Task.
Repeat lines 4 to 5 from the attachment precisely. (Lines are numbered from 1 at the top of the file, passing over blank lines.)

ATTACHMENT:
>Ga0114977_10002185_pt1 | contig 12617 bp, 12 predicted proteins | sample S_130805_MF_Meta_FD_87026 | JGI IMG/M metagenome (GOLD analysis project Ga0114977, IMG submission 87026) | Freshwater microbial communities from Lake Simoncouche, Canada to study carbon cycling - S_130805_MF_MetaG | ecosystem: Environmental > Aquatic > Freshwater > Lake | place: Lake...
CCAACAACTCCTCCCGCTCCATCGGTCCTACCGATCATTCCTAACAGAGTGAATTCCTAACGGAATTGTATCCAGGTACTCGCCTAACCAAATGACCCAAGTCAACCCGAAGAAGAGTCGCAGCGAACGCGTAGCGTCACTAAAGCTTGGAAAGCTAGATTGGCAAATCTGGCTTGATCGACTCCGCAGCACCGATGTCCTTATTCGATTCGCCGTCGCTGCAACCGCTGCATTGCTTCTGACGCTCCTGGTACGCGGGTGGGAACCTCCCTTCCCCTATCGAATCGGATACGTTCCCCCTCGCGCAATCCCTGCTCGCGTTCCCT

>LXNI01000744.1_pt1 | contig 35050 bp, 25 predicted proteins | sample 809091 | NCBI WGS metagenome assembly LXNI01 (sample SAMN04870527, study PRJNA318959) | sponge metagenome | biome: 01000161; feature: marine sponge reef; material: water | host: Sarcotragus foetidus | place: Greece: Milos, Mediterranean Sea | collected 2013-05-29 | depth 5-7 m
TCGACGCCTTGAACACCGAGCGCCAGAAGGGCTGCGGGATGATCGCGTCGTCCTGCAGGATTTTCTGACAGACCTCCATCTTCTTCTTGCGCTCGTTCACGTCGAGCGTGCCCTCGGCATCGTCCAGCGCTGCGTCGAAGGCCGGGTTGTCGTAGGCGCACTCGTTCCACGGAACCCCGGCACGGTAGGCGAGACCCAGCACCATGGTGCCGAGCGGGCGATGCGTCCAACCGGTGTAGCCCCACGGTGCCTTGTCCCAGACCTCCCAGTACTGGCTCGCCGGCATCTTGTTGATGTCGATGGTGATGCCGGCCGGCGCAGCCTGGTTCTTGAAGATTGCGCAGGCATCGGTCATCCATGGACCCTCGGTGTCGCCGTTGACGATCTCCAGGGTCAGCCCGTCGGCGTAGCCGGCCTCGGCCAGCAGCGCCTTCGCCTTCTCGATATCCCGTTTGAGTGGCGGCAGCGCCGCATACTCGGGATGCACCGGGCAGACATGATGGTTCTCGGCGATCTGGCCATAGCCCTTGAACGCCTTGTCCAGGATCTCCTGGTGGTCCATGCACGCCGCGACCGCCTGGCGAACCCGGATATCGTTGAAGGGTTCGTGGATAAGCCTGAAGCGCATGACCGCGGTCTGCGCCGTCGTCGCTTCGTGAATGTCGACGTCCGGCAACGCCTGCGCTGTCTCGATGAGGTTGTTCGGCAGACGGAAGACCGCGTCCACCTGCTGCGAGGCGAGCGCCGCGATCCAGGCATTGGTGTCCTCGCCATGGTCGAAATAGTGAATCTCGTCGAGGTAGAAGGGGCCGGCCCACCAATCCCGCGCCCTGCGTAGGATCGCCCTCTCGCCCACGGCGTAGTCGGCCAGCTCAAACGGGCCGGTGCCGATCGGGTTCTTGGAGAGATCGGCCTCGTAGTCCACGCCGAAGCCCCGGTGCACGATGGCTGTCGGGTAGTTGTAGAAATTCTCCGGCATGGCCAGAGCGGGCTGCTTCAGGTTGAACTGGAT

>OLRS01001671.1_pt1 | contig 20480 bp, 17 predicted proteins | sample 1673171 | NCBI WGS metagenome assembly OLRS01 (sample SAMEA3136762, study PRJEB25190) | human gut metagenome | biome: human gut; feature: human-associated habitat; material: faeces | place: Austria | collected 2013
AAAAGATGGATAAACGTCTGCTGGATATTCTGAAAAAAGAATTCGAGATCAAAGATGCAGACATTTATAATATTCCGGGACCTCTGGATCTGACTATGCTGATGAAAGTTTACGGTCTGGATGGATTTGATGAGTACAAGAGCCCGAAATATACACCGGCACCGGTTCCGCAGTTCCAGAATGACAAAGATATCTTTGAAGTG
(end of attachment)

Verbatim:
TCGACGCCTTGAACACCGAGCGCCAGAAGGGCTGCGGGATGATCGCGTCGTCCTGCAGGATTTTCTGACAGACCTCCATCTTCTTCTTGCGCTCGTTCACGTCGAGCGTGCCCTCGGCATCGTCCAGCGCTGCGTCGAAGGCCGGGTTGTCGTAGGCGCACTCGTTCCACGGAACCCCGGCACGGTAGGCGAGACCCAGCACCATGGTGCCGAGCGGGCGATGCGTCCAACCGGTGTAGCCCCACGGTGCCTTGTCCCAGACCTCCCAGTACTGGCTCGCCGGCATCTTGTTGATGTCGATGGTGATGCCGGCCGGCGCAGCCTGGTTCTTGAAGATTGCGCAGGCATCGGTCATCCATGGACCCTCGGTGTCGCCGTTGACGATCTCCAGGGTCAGCCCGTCGGCGTAGCCGGCCTCGGCCAGCAGCGCCTTCGCCTTCTCGATATCCCGTTTGAGTGGCGGCAGCGCCGCATACTCGGGATGCACCGGGCAGACATGATGGTTCTCGGCGATCTGGCCATAGCCCTTGAACGCCTTGTCCAGGATCTCCTGGTGGTCCATGCACGCCGCGACCGCCTGGCGAACCCGGATATCGTTGAAGGGTTCGTGGATAAGCCTGAAGCGCATGACCGCGGTCTGCGCCGTCGTCGCTTCGTGAATGTCGACGTCCGGCAACGCCTGCGCTGTCTCGATGAGGTTGTTCGGCAGACGGAAGACCGCGTCCACCTGCTGCGAGGCGAGCGCCGCGATCCAGGCATTGGTGTCCTCGCCATGGTCGAAATAGTGAATCTCGTCGAGGTAGAAGGGGCCGGCCCACCAATCCCGCGCCCTGCGTAGGATCGCCCTCTCGCCCACGGCGTAGTCGGCCAGCTCAAACGGGCCGGTGCCGATCGGGTTCTTGGAGAGATCGGCCTCGTAGTCCACGCCGAAGCCCCGGTGCACGATGGCTGTCGGGTAGTTGTAGAAATTCTCCGGCATGGCCAGAGCGGGCTGCTTCAGGTTGAACTGGAT

>OLRS01001671.1_pt1 | contig 20480 bp, 17 predicted proteins | sample 1673171 | NCBI WGS metagenome assembly OLRS01 (sample SAMEA3136762, study PRJEB25190) | human gut metagenome | biome: human gut; feature: human-associated habitat; material: faeces | place: Austria | collected 2013